2017 Toyota Highlander – A Perfectly Comfortable Way to Blend In

on Sep22

22 September 2017 | 7:39 pm

2017 Toyota Highlander – A Perfectly Comfortable Way to Blend In

Automotive journalism is tough enough without having to review cars like the Toyota Highlander. You have to really look at each car with an open mind, and really try to understand the intended buyer. In this case, maybe that buyer is just too different from me to bridge that gap. There’s essentially nothing wrong with the Highlander, it’s a perfectly good mid-sized three-row SUV. But there’s just nothing to get excited about.

However, maybe that’s the point? It’s not meant to win any design awards, or to set a fast time around a test track. It’s meant for moving your family around in relative comfort, safely, for a reasonable value. The starting price of $31k is certainly a low cost of entry, but not too many people would choose that 4-cylinder model with only 185hp to pull a nearly 4500lb vehicle around. The 3.5-liter V6 in our test vehicle, the ‘Limited Platinum’ version, boasts 295hp and an 8-speed automatic transmission. Again, the transmission seems to be deliberately tuned to be ‘less sharp’ in its actions, as it takes forever to kick down a gear when you want to accelerate. This again leads to a somewhat limp driving experience.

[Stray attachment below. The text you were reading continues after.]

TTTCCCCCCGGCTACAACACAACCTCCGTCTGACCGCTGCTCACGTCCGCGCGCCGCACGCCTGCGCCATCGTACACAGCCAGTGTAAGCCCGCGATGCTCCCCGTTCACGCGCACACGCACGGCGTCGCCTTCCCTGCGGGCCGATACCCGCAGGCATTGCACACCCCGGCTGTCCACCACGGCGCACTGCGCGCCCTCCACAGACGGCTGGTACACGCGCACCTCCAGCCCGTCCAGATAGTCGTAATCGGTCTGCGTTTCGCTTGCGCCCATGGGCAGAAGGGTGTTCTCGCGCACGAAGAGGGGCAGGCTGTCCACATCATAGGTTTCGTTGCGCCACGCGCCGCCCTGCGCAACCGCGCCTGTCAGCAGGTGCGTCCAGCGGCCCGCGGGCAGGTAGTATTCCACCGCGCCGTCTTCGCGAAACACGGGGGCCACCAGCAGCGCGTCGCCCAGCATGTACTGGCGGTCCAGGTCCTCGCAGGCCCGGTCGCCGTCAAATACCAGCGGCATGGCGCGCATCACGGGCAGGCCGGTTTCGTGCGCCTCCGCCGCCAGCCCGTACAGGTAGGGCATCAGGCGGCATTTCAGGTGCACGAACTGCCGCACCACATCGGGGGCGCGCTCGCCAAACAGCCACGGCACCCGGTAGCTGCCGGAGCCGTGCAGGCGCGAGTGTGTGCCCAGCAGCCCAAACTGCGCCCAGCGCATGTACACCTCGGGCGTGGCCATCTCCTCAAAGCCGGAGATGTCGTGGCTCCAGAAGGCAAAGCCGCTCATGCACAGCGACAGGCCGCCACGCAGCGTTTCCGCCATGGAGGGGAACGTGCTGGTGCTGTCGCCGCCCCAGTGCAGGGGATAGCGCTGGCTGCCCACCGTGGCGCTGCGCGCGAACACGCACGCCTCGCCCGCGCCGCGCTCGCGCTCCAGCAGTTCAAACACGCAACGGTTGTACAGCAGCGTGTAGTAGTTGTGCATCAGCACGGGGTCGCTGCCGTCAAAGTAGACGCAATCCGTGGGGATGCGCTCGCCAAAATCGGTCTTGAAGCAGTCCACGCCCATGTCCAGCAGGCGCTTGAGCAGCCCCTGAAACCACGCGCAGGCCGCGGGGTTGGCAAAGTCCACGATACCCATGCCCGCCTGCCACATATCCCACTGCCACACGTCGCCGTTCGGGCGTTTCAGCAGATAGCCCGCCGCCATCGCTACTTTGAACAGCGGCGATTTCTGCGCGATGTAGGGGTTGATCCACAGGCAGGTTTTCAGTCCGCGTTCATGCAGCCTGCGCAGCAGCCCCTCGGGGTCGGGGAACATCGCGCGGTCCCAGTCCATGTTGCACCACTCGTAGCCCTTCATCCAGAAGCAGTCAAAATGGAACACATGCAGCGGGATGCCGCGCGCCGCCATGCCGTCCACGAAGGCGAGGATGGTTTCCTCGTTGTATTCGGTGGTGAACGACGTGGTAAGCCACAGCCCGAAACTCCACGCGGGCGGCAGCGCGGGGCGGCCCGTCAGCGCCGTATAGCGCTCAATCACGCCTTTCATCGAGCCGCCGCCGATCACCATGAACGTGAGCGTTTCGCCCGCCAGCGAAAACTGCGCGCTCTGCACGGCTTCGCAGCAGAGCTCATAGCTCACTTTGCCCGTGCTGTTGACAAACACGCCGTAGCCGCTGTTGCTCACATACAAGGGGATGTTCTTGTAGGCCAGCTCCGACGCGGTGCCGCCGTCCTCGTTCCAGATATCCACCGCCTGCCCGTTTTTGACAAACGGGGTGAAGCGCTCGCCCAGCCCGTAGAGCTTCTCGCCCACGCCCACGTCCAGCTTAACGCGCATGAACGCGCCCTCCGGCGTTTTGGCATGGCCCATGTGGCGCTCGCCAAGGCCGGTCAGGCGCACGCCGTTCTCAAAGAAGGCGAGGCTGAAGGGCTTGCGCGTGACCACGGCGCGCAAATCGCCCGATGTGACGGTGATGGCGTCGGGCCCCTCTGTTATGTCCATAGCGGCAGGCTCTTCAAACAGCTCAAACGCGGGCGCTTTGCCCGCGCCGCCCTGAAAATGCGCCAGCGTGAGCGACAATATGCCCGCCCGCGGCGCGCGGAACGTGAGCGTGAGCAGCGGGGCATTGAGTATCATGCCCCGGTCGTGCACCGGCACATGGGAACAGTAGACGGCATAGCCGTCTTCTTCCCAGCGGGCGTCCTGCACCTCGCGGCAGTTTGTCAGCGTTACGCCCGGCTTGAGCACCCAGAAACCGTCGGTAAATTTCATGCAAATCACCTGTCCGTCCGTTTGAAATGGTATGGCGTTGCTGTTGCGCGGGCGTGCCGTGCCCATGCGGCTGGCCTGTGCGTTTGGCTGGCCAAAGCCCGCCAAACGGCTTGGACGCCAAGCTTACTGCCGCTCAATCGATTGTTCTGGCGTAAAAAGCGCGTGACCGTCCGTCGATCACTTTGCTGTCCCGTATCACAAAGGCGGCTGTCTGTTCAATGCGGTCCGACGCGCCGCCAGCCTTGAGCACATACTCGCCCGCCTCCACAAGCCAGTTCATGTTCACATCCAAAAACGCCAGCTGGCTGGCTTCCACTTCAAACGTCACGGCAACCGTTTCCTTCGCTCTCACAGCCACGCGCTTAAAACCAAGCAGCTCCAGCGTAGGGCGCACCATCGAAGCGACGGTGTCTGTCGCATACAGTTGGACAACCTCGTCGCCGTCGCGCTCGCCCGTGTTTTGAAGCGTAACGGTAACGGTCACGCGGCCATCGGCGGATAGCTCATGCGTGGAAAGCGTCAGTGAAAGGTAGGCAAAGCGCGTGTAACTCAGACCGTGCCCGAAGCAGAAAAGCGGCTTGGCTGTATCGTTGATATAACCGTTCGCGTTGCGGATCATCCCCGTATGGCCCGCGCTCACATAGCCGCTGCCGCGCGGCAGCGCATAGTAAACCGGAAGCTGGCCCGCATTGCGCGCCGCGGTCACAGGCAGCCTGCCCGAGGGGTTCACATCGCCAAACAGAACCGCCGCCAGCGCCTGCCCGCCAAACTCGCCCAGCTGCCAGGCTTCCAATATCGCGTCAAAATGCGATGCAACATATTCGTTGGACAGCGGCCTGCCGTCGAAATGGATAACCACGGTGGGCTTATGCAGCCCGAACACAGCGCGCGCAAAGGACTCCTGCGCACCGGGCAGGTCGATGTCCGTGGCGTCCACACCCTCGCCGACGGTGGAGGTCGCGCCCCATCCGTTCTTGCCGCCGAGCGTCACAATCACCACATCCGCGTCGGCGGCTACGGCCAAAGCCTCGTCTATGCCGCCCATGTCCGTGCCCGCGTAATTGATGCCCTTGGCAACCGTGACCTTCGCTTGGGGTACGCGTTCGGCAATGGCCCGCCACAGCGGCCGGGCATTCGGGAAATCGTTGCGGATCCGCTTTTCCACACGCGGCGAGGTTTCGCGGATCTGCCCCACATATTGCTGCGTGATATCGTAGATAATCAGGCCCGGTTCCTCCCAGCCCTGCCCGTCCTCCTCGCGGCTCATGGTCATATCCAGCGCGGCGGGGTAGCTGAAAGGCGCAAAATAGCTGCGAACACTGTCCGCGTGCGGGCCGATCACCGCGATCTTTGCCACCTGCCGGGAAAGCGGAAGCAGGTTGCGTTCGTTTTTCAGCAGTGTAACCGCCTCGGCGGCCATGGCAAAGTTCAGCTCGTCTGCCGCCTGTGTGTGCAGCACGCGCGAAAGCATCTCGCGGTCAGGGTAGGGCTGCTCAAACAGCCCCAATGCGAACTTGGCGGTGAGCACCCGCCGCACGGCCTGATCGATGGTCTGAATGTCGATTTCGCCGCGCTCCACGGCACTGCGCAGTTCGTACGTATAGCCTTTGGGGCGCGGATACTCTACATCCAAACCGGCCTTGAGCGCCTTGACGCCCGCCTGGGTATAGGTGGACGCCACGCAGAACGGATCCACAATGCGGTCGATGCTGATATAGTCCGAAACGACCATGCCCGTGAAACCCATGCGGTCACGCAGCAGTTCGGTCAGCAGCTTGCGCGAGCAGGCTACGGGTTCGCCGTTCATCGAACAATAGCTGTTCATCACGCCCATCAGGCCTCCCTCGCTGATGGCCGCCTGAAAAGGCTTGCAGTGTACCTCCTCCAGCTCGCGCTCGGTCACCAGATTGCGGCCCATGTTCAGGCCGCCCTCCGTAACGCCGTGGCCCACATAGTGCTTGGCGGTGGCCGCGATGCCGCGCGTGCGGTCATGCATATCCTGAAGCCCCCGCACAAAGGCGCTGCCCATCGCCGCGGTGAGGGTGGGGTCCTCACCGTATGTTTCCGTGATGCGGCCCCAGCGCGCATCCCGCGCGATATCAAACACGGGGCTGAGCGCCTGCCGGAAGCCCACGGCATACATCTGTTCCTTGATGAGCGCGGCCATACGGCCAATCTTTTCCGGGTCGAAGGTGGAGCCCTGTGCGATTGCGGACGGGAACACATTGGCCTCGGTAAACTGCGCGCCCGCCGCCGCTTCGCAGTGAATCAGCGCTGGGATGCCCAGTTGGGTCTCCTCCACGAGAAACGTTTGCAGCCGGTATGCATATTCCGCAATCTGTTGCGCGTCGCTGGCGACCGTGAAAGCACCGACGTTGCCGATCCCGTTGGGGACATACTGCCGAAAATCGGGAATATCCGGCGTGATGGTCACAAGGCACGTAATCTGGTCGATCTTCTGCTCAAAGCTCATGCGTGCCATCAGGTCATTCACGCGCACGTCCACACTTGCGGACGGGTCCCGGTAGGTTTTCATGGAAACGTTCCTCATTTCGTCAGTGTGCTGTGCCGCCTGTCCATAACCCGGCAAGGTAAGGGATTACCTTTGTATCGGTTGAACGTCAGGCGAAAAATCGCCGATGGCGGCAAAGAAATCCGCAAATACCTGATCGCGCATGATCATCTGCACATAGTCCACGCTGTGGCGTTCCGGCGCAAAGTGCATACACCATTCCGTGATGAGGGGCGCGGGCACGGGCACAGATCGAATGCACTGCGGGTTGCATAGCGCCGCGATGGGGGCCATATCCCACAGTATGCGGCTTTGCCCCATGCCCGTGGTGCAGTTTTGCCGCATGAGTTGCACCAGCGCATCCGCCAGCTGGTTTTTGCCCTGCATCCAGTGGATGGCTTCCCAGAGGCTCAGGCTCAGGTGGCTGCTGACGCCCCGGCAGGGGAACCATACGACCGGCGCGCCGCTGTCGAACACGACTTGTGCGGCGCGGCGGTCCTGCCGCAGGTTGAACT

The sweet spot for these might be the XLE trim, which allows you to add most of the safety features and starts around $43k. The nearly $50k price of our test vehicle does feel like a lot, even though you are getting lots of space and convenience. There are tons of places to store your things and ports to charge your devices. It has a good infotainment system, even if it suffers from some disjointed control layouts.

For your third-row passengers, there really isn’t a ton of space. Fortunately, there will mostly be children in that row, but as they grow the legroom will become an issue. And, of course, adding that third row means that with a full complement of passengers, the rear cargo space is limited. Folding that third row is nice and easy, and yields a usable area.

Some of the other safety features in our test car are pre-collision warning, pedestrian detection, automatic emergency braking, lane assist and automatic high-beams. Most of the systems can be toggled on and off via various buttons, scattered all throughout the cockpit. I hope manufacturers work to centralize control some of these systems as they find their way into more and more cars. Looking around for buttons in different locations feels counter to the technology that goes into the systems.

For fuel mileage, there’s no getting around that this is a big V6 in a heavy SUV. Ratings are 20MPG City and 26MPG Highway, but we found it challenging to get to those numbers. Ultimately, however, the engine is one of the bright spots here. Coupled with a more willing transmission, this could actually be fun to drive.

When it comes to looks, not much can be said about this truck. The front grilles of Toyota/Lexus vehicles have been growing in recent years at an exponential rate. We feel that it’s getting to the point of absurdity when over 80% of the front of the car is the grill. Overall, again – it’s not ugly, but it’s not interesting to look at either.

Ultimately, driving one of these makes you prone to just blend in. And maybe that’s exactly the target buyer Toyota was thinking of when they designed this Highlander. Go test drive one and see for yourself!

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